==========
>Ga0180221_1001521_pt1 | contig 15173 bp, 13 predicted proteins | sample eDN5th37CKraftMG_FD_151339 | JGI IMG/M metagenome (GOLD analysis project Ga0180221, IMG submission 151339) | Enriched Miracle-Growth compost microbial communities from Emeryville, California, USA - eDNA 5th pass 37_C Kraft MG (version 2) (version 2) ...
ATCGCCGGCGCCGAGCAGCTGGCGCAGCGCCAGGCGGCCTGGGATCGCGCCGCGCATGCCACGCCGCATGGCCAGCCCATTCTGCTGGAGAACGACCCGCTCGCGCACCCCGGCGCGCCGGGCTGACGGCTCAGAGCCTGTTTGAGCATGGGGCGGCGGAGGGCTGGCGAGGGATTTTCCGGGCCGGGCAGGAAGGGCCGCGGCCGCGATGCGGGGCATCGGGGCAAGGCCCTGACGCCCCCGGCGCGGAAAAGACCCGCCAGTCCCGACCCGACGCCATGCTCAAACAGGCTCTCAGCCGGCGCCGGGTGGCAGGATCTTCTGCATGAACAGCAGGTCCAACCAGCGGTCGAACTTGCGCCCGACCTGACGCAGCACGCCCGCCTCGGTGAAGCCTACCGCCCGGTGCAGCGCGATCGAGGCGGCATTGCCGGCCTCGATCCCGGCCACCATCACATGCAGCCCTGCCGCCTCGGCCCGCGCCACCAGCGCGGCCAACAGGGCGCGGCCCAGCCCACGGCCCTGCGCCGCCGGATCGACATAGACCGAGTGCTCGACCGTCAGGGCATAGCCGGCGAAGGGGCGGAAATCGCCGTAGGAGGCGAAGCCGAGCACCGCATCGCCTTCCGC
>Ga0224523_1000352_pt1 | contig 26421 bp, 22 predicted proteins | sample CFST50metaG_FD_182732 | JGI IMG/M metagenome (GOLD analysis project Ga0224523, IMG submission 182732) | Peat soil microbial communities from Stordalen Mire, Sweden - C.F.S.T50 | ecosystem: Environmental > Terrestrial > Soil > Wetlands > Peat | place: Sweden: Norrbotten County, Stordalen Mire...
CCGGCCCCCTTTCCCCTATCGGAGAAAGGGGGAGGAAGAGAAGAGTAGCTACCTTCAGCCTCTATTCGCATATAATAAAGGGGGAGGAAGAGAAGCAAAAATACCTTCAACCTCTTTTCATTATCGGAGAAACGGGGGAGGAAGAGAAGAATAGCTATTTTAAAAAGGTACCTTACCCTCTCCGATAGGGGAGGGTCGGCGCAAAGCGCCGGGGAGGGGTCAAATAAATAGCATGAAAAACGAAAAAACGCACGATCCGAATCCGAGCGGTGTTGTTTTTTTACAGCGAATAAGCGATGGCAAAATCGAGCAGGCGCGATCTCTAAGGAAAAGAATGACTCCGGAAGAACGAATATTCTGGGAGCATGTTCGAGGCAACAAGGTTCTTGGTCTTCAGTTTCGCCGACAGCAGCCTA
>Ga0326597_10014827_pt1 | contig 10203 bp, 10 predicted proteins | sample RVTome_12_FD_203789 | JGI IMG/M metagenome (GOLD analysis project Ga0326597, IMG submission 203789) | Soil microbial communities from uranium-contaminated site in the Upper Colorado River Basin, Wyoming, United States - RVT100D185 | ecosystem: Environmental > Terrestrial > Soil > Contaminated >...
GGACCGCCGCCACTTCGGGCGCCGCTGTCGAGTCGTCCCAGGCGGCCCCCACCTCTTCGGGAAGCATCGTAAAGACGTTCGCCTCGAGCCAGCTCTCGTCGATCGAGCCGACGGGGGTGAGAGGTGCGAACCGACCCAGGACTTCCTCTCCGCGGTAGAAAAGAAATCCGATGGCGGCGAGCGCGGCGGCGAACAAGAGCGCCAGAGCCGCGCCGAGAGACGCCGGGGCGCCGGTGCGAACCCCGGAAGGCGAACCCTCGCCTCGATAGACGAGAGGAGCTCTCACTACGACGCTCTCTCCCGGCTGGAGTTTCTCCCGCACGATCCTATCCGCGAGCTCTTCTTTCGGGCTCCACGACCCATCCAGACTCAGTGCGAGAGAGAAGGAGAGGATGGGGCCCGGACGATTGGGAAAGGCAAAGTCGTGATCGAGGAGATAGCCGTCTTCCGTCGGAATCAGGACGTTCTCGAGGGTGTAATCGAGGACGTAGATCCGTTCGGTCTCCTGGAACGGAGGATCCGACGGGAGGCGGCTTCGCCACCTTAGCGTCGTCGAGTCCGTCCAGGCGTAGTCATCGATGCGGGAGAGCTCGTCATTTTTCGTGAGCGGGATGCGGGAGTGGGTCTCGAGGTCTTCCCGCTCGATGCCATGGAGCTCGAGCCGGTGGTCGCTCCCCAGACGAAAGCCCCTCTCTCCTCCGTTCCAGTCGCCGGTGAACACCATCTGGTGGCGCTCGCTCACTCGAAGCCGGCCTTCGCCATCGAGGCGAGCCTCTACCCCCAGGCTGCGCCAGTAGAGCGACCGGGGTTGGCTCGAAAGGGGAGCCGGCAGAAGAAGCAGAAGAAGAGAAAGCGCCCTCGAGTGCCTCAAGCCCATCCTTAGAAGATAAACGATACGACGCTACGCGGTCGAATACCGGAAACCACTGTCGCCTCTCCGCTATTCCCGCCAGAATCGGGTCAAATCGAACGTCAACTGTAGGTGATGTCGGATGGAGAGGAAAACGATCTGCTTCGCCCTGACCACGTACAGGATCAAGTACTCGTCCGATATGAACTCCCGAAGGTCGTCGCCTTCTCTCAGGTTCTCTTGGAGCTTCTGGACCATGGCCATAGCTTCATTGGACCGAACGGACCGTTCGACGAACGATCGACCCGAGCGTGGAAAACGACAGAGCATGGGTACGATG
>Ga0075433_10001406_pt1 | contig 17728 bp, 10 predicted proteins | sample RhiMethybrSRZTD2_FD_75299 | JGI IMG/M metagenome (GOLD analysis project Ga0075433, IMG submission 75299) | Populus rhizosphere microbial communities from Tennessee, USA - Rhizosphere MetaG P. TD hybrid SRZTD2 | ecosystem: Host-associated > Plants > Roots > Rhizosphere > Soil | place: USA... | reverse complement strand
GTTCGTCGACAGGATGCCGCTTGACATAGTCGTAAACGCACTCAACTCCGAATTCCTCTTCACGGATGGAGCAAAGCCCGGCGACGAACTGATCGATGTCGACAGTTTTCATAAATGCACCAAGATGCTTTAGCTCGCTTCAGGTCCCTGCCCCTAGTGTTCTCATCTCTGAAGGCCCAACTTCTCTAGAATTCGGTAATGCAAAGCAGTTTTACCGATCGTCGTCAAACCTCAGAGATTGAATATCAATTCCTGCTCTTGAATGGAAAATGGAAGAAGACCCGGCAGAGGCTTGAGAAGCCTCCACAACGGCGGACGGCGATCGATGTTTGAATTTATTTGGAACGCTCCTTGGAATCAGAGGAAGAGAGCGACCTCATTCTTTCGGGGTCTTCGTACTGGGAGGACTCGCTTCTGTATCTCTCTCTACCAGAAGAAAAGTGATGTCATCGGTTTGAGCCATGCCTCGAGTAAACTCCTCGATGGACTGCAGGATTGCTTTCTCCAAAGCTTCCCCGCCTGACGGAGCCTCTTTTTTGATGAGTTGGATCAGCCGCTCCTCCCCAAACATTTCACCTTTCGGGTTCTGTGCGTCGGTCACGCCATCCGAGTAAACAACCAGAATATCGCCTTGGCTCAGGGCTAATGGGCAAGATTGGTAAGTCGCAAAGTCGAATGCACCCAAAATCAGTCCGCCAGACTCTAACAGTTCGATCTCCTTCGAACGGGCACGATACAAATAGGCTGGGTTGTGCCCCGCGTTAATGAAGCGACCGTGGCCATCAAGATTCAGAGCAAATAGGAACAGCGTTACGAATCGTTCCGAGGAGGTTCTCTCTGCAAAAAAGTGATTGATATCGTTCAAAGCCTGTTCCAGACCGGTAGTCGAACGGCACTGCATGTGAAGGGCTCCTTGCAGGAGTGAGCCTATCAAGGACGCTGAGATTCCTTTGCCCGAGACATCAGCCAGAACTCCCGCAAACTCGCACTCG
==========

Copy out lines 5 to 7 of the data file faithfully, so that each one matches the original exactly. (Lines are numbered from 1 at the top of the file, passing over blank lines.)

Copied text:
>Ga0326597_10014827_pt1 | contig 10203 bp, 10 predicted proteins | sample RVTome_12_FD_203789 | JGI IMG/M metagenome (GOLD analysis project Ga0326597, IMG submission 203789) | Soil microbial communities from uranium-contaminated site in the Upper Colorado River Basin, Wyoming, United States - RVT100D185 | ecosystem: Environmental > Terrestrial > Soil > Contaminated >...
GGACCGCCGCCACTTCGGGCGCCGCTGTCGAGTCGTCCCAGGCGGCCCCCACCTCTTCGGGAAGCATCGTAAAGACGTTCGCCTCGAGCCAGCTCTCGTCGATCGAGCCGACGGGGGTGAGAGGTGCGAACCGACCCAGGACTTCCTCTCCGCGGTAGAAAAGAAATCCGATGGCGGCGAGCGCGGCGGCGAACAAGAGCGCCAGAGCCGCGCCGAGAGACGCCGGGGCGCCGGTGCGAACCCCGGAAGGCGAACCCTCGCCTCGATAGACGAGAGGAGCTCTCACTACGACGCTCTCTCCCGGCTGGAGTTTCTCCCGCACGATCCTATCCGCGAGCTCTTCTTTCGGGCTCCACGACCCATCCAGACTCAGTGCGAGAGAGAAGGAGAGGATGGGGCCCGGACGATTGGGAAAGGCAAAGTCGTGATCGAGGAGATAGCCGTCTTCCGTCGGAATCAGGACGTTCTCGAGGGTGTAATCGAGGACGTAGATCCGTTCGGTCTCCTGGAACGGAGGATCCGACGGGAGGCGGCTTCGCCACCTTAGCGTCGTCGAGTCCGTCCAGGCGTAGTCATCGATGCGGGAGAGCTCGTCATTTTTCGTGAGCGGGATGCGGGAGTGGGTCTCGAGGTCTTCCCGCTCGATGCCATGGAGCTCGAGCCGGTGGTCGCTCCCCAGACGAAAGCCCCTCTCTCCTCCGTTCCAGTCGCCGGTGAACACCATCTGGTGGCGCTCGCTCACTCGAAGCCGGCCTTCGCCATCGAGGCGAGCCTCTACCCCCAGGCTGCGCCAGTAGAGCGACCGGGGTTGGCTCGAAAGGGGAGCCGGCAGAAGAAGCAGAAGAAGAGAAAGCGCCCTCGAGTGCCTCAAGCCCATCCTTAGAAGATAAACGATACGACGCTACGCGGTCGAATACCGGAAACCACTGTCGCCTCTCCGCTATTCCCGCCAGAATCGGGTCAAATCGAACGTCAACTGTAGGTGATGTCGGATGGAGAGGAAAACGATCTGCTTCGCCCTGACCACGTACAGGATCAAGTACTCGTCCGATATGAACTCCCGAAGGTCGTCGCCTTCTCTCAGGTTCTCTTGGAGCTTCTGGACCATGGCCATAGCTTCATTGGACCGAACGGACCGTTCGACGAACGATCGACCCGAGCGTGGAAAACGACAGAGCATGGGTACGATG
>Ga0075433_10001406_pt1 | contig 17728 bp, 10 predicted proteins | sample RhiMethybrSRZTD2_FD_75299 | JGI IMG/M metagenome (GOLD analysis project Ga0075433, IMG submission 75299) | Populus rhizosphere microbial communities from Tennessee, USA - Rhizosphere MetaG P. TD hybrid SRZTD2 | ecosystem: Host-associated > Plants > Roots > Rhizosphere > Soil | place: USA... | reverse complement strand